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Eur J Immunol. 2005 Feb;35(2):505-14.

High epitope density in a single protein molecule significantly enhances antigenicity as well as immunogenicity: a novel strategy for modern vaccine development and a preliminary investigation about B cell discrimination of monomeric proteins.

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Laboratory of Immunology, Department of Biology and Institute of Biomedical Science, Tsinghua University, Protein Science Laboratory of the MOE, Beijing, PR China.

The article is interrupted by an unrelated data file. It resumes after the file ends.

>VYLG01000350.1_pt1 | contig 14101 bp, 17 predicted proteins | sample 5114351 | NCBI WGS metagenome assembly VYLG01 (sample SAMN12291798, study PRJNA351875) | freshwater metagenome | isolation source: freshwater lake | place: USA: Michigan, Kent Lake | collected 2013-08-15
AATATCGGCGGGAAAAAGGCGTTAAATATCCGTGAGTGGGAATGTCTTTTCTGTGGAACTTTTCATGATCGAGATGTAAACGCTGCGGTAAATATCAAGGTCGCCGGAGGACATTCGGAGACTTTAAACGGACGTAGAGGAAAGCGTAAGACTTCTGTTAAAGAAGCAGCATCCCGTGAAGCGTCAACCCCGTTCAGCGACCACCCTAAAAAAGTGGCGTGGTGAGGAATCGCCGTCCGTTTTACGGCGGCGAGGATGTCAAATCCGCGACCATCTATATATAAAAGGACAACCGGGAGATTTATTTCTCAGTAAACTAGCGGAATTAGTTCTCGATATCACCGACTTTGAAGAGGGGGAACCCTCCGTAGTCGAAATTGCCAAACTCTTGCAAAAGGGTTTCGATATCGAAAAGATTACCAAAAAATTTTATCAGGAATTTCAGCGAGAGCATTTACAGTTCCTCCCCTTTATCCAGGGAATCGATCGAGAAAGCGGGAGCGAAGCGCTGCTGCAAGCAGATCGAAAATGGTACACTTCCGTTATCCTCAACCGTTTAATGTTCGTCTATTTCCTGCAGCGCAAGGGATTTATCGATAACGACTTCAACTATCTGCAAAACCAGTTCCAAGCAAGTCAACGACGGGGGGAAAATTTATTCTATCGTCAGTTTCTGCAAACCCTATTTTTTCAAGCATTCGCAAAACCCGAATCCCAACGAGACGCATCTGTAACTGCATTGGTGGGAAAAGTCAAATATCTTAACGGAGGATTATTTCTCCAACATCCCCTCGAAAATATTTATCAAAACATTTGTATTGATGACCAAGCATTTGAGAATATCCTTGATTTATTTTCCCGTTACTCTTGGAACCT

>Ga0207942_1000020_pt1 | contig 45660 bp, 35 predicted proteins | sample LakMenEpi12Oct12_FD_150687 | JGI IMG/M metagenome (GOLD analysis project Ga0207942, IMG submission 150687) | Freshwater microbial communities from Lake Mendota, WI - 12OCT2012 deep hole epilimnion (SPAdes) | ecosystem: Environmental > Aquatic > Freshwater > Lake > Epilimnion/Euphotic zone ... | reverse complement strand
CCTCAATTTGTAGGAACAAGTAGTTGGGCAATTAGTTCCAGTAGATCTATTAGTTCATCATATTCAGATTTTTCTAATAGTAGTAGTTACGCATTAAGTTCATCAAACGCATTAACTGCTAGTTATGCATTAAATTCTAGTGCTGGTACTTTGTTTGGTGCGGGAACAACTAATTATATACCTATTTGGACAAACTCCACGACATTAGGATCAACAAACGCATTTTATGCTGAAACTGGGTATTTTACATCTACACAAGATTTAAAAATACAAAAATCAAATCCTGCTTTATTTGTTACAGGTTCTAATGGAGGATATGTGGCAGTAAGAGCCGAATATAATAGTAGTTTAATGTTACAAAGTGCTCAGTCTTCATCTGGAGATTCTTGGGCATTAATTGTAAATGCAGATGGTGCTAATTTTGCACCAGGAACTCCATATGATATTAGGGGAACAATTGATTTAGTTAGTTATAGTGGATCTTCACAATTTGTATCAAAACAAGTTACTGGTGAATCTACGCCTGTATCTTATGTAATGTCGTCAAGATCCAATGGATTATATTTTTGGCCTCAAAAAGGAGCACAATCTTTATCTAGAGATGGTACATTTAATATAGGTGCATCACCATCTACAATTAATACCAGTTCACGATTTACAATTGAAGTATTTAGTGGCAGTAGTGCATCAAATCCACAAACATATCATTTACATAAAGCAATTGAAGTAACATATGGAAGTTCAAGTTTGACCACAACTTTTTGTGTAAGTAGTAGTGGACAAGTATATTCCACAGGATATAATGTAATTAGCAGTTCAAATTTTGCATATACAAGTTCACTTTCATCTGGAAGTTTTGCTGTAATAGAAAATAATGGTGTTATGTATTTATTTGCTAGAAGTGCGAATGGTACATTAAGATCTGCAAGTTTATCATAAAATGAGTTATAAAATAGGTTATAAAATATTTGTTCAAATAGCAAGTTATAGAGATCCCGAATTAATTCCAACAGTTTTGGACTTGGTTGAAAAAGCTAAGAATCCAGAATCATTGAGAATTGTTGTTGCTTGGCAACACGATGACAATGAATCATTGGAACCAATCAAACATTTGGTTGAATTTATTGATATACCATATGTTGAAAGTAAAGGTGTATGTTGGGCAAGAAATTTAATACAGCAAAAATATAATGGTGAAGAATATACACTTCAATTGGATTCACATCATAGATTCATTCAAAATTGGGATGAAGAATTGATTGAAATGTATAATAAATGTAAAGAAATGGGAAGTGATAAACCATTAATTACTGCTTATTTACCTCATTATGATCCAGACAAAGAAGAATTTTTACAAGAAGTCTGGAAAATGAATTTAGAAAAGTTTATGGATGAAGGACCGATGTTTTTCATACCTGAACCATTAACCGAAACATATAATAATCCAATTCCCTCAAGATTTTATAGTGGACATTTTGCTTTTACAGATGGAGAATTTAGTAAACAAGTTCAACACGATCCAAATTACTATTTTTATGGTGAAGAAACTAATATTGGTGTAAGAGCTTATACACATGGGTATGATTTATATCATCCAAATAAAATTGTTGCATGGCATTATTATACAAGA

Although early studies have shown a close correlation between epitope density and epitope-specific humoral immune responses, few attempts have been made to quantitatively compare the antigenic and immunogenic differences between protein molecules bearing low or high degrees of epitope density, nor have studies quantitatively investigated the mechanism of B cell discrimination of monomeric antigens. In this study, we prepared glutathione S-transferase (GST) fusion proteins bearing various copies of the M2e epitope from the influenza virus M2 protein [GST-(M2e)8, GST-(M2e)4 and GST-(M2e)1], which were used to detect and compare the real-time kinetic binding with M2e-specific mAb by surface plasma resonance. Our data show clearly that fusion proteins bearing higher M2e epitope density resulted in higher average avidity for M2e-specific mAb. Furthermore, it was observed that fusion proteins bearing high M2e epitope density could induce polyclonal antibodies (pAb) with enhanced an average affinity constant (KA) for M2e epitope peptide compared to fusion proteins bearing low epitope density. The average KA of pAb induced by GST-(M2e)8 (3.08 x 10(8) M(-1) or 9.96 x 10(8) M(-1)) was up to two orders of magnitude greater than the average KA of pAb induced by GST-(M2e)1 (2.00 x 10(6) M(-1) or 3.43 x 10(6) M(-1)). Thus, the data presented here demonstrate that high epitope density in a single protein molecule significantly enhances antigenicity and immunogenicity. These findings enrich our knowledge of how epitope density might relate to the recognition, activation and antibody production processes of epitope-specific immature B cells.

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